The Mobile World Congress trade show in Barcelona is an annual opportunity for tech companies to showcase their latest devices and compete for the attention of more than 100,000 gadget-lovers.
But this year a drama played out on stage and behind the scenes that had little to do with gadgets: a battle between American officials and Chinese tech giant Huawei.
The U.S. sent a delegation to MWC to protest the telecommunication firm's involvement in providing infrastructure for 5G, a fifth-generation wireless network that heralds faster speeds and response times for consumers and businesses. U.S. intelligence agencies fear Huawei's networking equipment could enable Chinese spying, claims Huawei has repeatedly denied. The U.S. has also accused Huawei of violating American sanctions on Iran and stealing trade secrets, which it also denies.
"The United States is asking other governments and the private sector to consider the threat posed by Huawei and other Chinese information technology companies," Robert Strayer, ambassador for cyber and international communications at the U.S. State Department, told reporters Tuesday in Barcelona.
Intelligence experts have been skeptical about Huawei's guarantees it isn't a security risk, pointing to Chinese laws that allegedly mean every domestic company is legally mandated to assist the country in intelligence gathering if Beijing requests it. China's companies are also thought to be forbidden from talking about any intelligence work.
Chinese government and media outlets have repeatedly claimed, however, that the American warnings about managing cybersecurity risk are really a pretext for a pre-meditated attack on Huawei because the world's largest economy feels its business interests are threatened by the telecom.
Huawei's response this week was an aggressive campaign to prove its prowess in technology like 5G, and that it can't be stopped by the world's largest economy.
"Prism, prism on the wall. Who's the most trustworthy of them all?" Guo Ping, Huawei's rotating chairman quipped in a keynote speech on Tuesday. "We can't use prisms, crystal balls, or politics to manage cybersecurity. It's a challenge we all share."
In the speech, Guo claimed the company has never, and will never, use its equipment for spying. In a roundtable with media on Sunday ahead of MWC, the chairman took aim at the U.S., saying the country should implement 5G technology "as fast as possible" or it risks being left behind. Huawei is the biggest provider of telecommunications equipment globally and also one of the world's biggest smartphone vendors.
Beyond public remarks, Huawei's physical presence at MWC was hard to miss. The Chinese tech giant is a major sponsor of the event and typically operates several massive booths in the conference halls.
This year was no exception. Huawei's logo was brandished on the lanyards of thousands of attendees' badges and on posters and escalators around the conference. The company also hosted additional events in Barcelona throughout the week, like a cocktail reception Monday night at the swanky W hotel.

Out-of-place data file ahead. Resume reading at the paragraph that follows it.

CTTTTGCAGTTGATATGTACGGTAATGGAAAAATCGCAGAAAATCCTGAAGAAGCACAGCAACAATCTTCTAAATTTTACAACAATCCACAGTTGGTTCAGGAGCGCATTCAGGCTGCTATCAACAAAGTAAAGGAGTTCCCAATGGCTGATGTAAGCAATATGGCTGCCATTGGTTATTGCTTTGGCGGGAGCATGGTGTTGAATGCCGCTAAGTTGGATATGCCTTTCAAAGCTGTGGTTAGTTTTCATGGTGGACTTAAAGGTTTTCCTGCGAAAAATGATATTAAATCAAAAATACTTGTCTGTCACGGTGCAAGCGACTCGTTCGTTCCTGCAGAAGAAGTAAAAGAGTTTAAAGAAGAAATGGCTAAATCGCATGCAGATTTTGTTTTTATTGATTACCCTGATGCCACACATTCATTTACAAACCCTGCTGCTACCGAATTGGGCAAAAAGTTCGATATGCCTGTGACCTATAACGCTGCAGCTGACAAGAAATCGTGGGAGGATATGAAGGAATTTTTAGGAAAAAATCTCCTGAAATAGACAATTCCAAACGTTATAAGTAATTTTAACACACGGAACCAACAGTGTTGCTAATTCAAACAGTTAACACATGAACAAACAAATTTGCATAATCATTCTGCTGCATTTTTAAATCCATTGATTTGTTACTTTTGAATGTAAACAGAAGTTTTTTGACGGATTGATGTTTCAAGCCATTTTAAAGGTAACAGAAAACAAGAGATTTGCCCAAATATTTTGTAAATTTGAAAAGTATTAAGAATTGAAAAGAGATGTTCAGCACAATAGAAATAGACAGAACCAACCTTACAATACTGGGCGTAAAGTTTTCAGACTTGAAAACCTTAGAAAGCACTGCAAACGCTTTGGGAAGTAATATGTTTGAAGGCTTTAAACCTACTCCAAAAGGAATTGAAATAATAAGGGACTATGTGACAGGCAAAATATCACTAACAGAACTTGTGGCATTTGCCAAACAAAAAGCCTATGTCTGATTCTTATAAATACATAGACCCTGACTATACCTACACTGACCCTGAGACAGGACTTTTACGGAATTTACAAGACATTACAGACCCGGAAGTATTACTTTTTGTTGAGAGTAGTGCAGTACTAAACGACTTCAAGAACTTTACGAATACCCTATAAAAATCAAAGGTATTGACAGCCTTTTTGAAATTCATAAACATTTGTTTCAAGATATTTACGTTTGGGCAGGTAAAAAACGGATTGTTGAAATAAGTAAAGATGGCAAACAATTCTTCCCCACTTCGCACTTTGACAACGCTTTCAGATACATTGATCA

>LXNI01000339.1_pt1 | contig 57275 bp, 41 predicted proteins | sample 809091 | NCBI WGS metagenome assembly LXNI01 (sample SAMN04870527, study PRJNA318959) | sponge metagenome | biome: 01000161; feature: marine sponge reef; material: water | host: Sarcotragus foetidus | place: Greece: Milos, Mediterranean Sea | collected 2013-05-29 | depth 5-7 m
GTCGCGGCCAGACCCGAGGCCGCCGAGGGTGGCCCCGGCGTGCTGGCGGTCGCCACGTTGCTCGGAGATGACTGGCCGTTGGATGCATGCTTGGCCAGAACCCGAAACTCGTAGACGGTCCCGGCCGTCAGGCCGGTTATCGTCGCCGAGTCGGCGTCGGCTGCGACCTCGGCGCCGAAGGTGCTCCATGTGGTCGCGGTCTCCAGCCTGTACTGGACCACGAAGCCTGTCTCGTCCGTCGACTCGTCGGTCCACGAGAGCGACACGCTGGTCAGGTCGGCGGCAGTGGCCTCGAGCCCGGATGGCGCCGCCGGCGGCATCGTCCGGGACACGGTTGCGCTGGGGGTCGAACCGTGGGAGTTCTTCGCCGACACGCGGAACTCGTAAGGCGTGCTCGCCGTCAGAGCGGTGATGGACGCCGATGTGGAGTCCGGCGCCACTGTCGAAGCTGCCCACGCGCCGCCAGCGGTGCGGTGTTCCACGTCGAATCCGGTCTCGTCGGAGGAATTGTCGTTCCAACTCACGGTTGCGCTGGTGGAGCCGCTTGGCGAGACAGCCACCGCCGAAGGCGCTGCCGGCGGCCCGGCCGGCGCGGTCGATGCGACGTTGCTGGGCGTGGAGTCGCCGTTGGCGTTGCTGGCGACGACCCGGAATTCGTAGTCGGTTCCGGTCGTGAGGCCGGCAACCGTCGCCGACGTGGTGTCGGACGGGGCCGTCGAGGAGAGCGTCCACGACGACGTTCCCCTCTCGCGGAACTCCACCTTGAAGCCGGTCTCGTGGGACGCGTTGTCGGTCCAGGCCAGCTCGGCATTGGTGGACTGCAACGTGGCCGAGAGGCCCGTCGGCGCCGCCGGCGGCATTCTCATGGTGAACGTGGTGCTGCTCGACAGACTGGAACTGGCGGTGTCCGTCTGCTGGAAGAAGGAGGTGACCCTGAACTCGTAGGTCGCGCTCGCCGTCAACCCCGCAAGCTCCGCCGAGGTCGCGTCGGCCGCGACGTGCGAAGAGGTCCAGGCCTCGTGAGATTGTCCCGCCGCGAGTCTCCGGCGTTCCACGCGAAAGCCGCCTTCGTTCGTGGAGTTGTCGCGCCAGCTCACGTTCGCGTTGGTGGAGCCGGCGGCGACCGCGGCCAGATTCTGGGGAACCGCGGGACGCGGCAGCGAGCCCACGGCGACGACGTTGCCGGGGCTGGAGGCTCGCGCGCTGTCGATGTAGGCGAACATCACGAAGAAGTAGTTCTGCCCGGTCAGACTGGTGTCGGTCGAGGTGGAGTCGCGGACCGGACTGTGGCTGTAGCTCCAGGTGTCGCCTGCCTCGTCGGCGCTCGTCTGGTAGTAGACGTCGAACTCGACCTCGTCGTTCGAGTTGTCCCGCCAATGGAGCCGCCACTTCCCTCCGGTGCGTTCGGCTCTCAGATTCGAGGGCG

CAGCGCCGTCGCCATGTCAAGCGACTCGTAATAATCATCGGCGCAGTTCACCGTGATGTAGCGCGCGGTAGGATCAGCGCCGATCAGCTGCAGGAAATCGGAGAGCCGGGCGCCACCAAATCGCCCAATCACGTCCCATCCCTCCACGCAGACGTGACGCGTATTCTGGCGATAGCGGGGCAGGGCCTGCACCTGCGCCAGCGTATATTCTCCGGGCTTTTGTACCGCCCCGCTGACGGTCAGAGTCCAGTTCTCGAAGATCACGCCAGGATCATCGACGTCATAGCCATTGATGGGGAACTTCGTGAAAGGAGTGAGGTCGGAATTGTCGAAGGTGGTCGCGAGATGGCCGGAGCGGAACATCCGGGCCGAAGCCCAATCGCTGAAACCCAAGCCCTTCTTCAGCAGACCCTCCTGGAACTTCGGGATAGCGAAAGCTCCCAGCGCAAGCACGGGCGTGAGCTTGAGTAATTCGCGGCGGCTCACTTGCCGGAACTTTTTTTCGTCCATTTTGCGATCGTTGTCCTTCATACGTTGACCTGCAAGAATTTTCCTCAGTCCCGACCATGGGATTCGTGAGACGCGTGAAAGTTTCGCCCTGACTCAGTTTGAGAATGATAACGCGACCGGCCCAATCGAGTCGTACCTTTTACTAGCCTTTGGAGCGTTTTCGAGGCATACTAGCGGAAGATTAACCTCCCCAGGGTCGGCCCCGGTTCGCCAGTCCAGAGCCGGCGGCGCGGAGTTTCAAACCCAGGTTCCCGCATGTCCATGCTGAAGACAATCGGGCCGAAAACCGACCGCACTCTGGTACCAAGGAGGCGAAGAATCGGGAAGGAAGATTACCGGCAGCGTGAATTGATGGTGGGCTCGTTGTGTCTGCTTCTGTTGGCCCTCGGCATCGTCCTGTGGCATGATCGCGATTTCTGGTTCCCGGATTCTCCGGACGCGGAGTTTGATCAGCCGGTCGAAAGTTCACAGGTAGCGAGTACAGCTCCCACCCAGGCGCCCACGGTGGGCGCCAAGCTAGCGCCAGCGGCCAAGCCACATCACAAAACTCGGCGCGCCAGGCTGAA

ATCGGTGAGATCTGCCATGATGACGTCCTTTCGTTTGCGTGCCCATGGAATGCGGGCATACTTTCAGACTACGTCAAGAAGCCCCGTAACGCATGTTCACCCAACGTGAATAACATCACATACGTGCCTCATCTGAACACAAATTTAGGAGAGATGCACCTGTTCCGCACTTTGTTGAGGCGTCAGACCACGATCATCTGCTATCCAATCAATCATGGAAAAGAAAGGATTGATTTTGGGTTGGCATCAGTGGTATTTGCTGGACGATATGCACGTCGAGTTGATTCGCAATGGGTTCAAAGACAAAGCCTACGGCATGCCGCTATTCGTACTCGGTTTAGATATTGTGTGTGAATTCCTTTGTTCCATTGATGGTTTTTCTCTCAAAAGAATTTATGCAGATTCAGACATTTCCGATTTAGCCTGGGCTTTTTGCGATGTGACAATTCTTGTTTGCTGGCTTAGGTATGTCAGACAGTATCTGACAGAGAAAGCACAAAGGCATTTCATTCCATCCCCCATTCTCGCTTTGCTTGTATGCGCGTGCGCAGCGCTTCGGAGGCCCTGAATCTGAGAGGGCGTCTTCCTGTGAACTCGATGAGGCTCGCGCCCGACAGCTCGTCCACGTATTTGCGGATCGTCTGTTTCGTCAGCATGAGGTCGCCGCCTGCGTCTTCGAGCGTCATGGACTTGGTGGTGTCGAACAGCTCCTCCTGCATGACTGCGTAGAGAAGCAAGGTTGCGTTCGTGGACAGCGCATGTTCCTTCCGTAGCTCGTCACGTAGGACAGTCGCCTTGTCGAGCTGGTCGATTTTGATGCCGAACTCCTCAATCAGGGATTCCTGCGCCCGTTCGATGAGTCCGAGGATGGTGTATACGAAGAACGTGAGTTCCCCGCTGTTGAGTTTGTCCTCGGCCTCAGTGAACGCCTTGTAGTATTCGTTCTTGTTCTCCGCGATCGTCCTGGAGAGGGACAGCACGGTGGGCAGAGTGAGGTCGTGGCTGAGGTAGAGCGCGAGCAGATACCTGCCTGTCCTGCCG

"What's playing out around the race to 5G is an exceptional marketing exercise from massive, multi-billion dollar companies, and two countries," Doug Murray, CEO of U.S.-based cloud software company Big Switch Networks, told CNBC in an email Wednesday. "Huawei has been on the defensive this week while the U.S. continues to push its agenda."
Murray pointed to more than 20 deals that Huawei announced this week at MWC to provide 5G equipment to telecom operators. In perhaps the biggest setback to the U.S., the United Arab Emirates said on Tuesday it had chosen Huawei to build out its 5G network through its state-controlled telecom firm Etisalat.
Meanwhile, Huawei's new $2,600 foldable phone, announced at a flashy launch event on Sunday, captured a lot of attention from the tech-savvy consumers at MWC.
"Everyone was kind of coming to the show thinking they were going to have a really, really tough time, and they smashed it with this new device," Ben Wood, a tech analyst at CCS Insight, told CNBC on Wednesday in Barcelona.
Still, uncertainty over Huawei's future in the U.S. and other key markets like Germany and the U.K. has shrouded the outlook of many telecommunications and tech firms.
Chang-Gyu Hwang, the CEO of South Korean mobile operator KT, told CNBC Tuesday the company was not using Huawei equipment in its 5G networks, citing security concerns. The CEO of Rakuten, a Japanese e-commerce firm that also operates mobile networks, said there is a "political risk" with using Huawei equipment.
"The risk I talked about is not about the fact that there will be a security breach," he told CNBC's Karen Tso. "The risk is that the government will try to legally or implicitly, kind of, force us not to use some hardware, especially from China."
Meanwhile, Nokia and Ericsson warned about an uncertain political environment as 5G starts to go mainstream.
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